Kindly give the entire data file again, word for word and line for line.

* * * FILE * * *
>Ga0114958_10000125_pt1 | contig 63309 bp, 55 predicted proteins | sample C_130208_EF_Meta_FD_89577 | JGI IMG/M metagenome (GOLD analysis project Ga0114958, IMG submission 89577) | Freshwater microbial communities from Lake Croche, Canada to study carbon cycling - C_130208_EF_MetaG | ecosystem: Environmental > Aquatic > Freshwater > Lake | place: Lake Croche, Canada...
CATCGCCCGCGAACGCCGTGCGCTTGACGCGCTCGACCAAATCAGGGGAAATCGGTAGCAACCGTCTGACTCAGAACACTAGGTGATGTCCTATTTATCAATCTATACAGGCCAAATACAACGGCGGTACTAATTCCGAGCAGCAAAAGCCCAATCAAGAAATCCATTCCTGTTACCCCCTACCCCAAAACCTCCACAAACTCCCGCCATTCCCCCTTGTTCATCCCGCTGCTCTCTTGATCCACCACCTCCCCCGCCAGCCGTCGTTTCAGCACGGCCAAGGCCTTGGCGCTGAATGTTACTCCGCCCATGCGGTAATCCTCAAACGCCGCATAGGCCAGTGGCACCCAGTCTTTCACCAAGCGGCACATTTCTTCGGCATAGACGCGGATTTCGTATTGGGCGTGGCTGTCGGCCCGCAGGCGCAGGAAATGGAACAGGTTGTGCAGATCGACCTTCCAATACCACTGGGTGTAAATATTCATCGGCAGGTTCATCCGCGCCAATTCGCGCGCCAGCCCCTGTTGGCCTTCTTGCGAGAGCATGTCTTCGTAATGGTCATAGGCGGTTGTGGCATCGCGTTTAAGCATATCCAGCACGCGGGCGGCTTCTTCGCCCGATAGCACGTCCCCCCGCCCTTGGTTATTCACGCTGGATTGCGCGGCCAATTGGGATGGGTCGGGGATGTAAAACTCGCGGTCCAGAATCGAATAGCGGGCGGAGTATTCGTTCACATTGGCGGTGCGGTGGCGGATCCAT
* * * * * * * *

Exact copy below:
>Ga0114958_10000125_pt1 | contig 63309 bp, 55 predicted proteins | sample C_130208_EF_Meta_FD_89577 | JGI IMG/M metagenome (GOLD analysis project Ga0114958, IMG submission 89577) | Freshwater microbial communities from Lake Croche, Canada to study carbon cycling - C_130208_EF_MetaG | ecosystem: Environmental > Aquatic > Freshwater > Lake | place: Lake Croche, Canada...
CATCGCCCGCGAACGCCGTGCGCTTGACGCGCTCGACCAAATCAGGGGAAATCGGTAGCAACCGTCTGACTCAGAACACTAGGTGATGTCCTATTTATCAATCTATACAGGCCAAATACAACGGCGGTACTAATTCCGAGCAGCAAAAGCCCAATCAAGAAATCCATTCCTGTTACCCCCTACCCCAAAACCTCCACAAACTCCCGCCATTCCCCCTTGTTCATCCCGCTGCTCTCTTGATCCACCACCTCCCCCGCCAGCCGTCGTTTCAGCACGGCCAAGGCCTTGGCGCTGAATGTTACTCCGCCCATGCGGTAATCCTCAAACGCCGCATAGGCCAGTGGCACCCAGTCTTTCACCAAGCGGCACATTTCTTCGGCATAGACGCGGATTTCGTATTGGGCGTGGCTGTCGGCCCGCAGGCGCAGGAAATGGAACAGGTTGTGCAGATCGACCTTCCAATACCACTGGGTGTAAATATTCATCGGCAGGTTCATCCGCGCCAATTCGCGCGCCAGCCCCTGTTGGCCTTCTTGCGAGAGCATGTCTTCGTAATGGTCATAGGCGGTTGTGGCATCGCGTTTAAGCATATCCAGCACGCGGGCGGCTTCTTCGCCCGATAGCACGTCCCCCCGCCCTTGGTTATTCACGCTGGATTGCGCGGCCAATTGGGATGGGTCGGGGATGTAAAACTCGCGGTCCAGAATCGAATAGCGGGCGGAGTATTCGTTCACATTGGCGGTGCGGTGGCGGATCCAT